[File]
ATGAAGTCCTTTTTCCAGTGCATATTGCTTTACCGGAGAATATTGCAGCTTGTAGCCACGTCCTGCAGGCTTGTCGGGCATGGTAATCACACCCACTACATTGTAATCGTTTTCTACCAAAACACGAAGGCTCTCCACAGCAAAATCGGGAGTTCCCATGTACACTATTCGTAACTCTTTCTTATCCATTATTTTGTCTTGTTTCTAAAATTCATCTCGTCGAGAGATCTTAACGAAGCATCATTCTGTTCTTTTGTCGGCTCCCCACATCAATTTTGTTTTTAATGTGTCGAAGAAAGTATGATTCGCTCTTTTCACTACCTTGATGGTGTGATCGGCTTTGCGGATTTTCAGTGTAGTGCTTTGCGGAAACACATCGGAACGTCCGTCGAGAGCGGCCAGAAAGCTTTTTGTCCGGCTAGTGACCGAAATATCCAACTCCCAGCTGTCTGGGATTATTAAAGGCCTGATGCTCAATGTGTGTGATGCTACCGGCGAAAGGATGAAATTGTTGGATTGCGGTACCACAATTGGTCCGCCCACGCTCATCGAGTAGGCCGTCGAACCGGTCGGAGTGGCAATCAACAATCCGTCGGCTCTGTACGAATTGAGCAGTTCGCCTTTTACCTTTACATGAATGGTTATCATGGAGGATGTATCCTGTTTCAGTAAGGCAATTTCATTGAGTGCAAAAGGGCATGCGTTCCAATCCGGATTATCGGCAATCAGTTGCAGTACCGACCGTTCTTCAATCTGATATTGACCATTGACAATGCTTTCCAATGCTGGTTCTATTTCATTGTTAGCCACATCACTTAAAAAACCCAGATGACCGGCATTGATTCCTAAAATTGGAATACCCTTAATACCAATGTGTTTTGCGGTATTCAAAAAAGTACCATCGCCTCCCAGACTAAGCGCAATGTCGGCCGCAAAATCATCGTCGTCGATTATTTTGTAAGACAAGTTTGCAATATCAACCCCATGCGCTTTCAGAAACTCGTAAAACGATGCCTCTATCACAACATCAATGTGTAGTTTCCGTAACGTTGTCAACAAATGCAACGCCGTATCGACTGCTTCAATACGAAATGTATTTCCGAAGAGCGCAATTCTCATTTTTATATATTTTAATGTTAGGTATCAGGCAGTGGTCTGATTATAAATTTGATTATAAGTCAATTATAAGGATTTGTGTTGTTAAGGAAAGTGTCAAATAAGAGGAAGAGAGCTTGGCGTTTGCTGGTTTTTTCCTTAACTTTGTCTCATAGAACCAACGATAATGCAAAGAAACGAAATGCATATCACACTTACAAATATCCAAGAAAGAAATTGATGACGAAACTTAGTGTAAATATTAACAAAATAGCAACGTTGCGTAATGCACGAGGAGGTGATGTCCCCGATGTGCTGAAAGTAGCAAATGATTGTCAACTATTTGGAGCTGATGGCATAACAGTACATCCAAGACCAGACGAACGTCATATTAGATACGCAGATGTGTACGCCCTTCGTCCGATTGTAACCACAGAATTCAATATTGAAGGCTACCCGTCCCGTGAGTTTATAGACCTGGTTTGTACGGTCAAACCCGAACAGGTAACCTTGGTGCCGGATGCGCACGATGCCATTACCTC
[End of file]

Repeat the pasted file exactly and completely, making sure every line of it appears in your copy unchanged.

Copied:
ATGAAGTCCTTTTTCCAGTGCATATTGCTTTACCGGAGAATATTGCAGCTTGTAGCCACGTCCTGCAGGCTTGTCGGGCATGGTAATCACACCCACTACATTGTAATCGTTTTCTACCAAAACACGAAGGCTCTCCACAGCAAAATCGGGAGTTCCCATGTACACTATTCGTAACTCTTTCTTATCCATTATTTTGTCTTGTTTCTAAAATTCATCTCGTCGAGAGATCTTAACGAAGCATCATTCTGTTCTTTTGTCGGCTCCCCACATCAATTTTGTTTTTAATGTGTCGAAGAAAGTATGATTCGCTCTTTTCACTACCTTGATGGTGTGATCGGCTTTGCGGATTTTCAGTGTAGTGCTTTGCGGAAACACATCGGAACGTCCGTCGAGAGCGGCCAGAAAGCTTTTTGTCCGGCTAGTGACCGAAATATCCAACTCCCAGCTGTCTGGGATTATTAAAGGCCTGATGCTCAATGTGTGTGATGCTACCGGCGAAAGGATGAAATTGTTGGATTGCGGTACCACAATTGGTCCGCCCACGCTCATCGAGTAGGCCGTCGAACCGGTCGGAGTGGCAATCAACAATCCGTCGGCTCTGTACGAATTGAGCAGTTCGCCTTTTACCTTTACATGAATGGTTATCATGGAGGATGTATCCTGTTTCAGTAAGGCAATTTCATTGAGTGCAAAAGGGCATGCGTTCCAATCCGGATTATCGGCAATCAGTTGCAGTACCGACCGTTCTTCAATCTGATATTGACCATTGACAATGCTTTCCAATGCTGGTTCTATTTCATTGTTAGCCACATCACTTAAAAAACCCAGATGACCGGCATTGATTCCTAAAATTGGAATACCCTTAATACCAATGTGTTTTGCGGTATTCAAAAAAGTACCATCGCCTCCCAGACTAAGCGCAATGTCGGCCGCAAAATCATCGTCGTCGATTATTTTGTAAGACAAGTTTGCAATATCAACCCCATGCGCTTTCAGAAACTCGTAAAACGATGCCTCTATCACAACATCAATGTGTAGTTTCCGTAACGTTGTCAACAAATGCAACGCCGTATCGACTGCTTCAATACGAAATGTATTTCCGAAGAGCGCAATTCTCATTTTTATATATTTTAATGTTAGGTATCAGGCAGTGGTCTGATTATAAATTTGATTATAAGTCAATTATAAGGATTTGTGTTGTTAAGGAAAGTGTCAAATAAGAGGAAGAGAGCTTGGCGTTTGCTGGTTTTTTCCTTAACTTTGTCTCATAGAACCAACGATAATGCAAAGAAACGAAATGCATATCACACTTACAAATATCCAAGAAAGAAATTGATGACGAAACTTAGTGTAAATATTAACAAAATAGCAACGTTGCGTAATGCACGAGGAGGTGATGTCCCCGATGTGCTGAAAGTAGCAAATGATTGTCAACTATTTGGAGCTGATGGCATAACAGTACATCCAAGACCAGACGAACGTCATATTAGATACGCAGATGTGTACGCCCTTCGTCCGATTGTAACCACAGAATTCAATATTGAAGGCTACCCGTCCCGTGAGTTTATAGACCTGGTTTGTACGGTCAAACCCGAACAGGTAACCTTGGTGCCGGATGCGCACGATGCCATTACCTC